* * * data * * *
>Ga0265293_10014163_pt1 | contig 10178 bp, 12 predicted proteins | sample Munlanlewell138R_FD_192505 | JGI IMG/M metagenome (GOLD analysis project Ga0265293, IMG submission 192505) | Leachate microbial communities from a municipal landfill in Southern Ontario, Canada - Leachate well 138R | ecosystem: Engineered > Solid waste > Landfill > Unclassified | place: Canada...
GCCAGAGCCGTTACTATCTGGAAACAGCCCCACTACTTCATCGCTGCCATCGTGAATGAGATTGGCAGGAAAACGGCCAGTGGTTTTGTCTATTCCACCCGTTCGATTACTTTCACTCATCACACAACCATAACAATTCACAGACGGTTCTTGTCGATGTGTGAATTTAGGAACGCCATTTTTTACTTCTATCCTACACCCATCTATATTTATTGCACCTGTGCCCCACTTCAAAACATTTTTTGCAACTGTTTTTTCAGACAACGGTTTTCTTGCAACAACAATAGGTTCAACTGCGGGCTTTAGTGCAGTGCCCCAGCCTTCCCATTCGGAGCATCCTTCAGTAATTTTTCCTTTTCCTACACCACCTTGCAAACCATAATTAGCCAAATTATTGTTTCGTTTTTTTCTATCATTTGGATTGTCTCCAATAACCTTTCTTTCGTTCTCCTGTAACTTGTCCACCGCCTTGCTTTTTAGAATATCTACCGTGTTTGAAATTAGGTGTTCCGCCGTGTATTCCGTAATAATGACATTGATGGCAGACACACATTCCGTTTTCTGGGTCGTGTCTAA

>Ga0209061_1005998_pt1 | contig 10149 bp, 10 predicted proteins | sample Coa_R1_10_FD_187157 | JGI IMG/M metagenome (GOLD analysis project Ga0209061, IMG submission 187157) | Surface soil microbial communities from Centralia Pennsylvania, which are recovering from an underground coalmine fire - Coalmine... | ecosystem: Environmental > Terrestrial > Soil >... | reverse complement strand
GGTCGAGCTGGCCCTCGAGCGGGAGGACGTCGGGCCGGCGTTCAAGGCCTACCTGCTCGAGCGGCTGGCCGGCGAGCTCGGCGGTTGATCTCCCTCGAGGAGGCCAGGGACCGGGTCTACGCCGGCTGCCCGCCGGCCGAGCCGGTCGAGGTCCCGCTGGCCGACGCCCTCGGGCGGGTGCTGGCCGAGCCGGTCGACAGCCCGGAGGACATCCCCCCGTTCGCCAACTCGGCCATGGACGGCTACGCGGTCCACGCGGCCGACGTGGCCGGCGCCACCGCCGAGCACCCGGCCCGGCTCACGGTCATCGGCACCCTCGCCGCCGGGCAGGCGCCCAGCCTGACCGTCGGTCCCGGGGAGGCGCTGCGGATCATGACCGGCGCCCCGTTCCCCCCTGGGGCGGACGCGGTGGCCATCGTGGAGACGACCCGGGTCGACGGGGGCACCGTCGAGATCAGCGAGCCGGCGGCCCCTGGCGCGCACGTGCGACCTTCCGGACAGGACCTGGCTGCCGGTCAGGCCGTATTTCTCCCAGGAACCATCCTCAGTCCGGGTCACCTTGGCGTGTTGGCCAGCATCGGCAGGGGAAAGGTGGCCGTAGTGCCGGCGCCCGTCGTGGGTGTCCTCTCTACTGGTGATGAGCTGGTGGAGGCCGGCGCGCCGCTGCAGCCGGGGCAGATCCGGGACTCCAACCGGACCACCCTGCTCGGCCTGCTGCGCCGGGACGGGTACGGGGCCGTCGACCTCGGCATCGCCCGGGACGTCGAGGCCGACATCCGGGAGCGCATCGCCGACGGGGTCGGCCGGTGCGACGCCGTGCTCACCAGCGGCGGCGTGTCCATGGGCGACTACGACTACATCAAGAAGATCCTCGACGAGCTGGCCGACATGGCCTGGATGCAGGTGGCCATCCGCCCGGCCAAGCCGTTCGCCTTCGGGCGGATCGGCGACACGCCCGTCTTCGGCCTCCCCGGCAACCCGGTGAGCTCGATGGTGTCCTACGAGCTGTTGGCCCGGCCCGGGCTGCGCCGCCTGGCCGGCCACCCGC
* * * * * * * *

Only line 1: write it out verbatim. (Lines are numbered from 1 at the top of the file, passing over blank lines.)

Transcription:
>Ga0265293_10014163_pt1 | contig 10178 bp, 12 predicted proteins | sample Munlanlewell138R_FD_192505 | JGI IMG/M metagenome (GOLD analysis project Ga0265293, IMG submission 192505) | Leachate microbial communities from a municipal landfill in Southern Ontario, Canada - Leachate well 138R | ecosystem: Engineered > Solid waste > Landfill > Unclassified | place: Canada...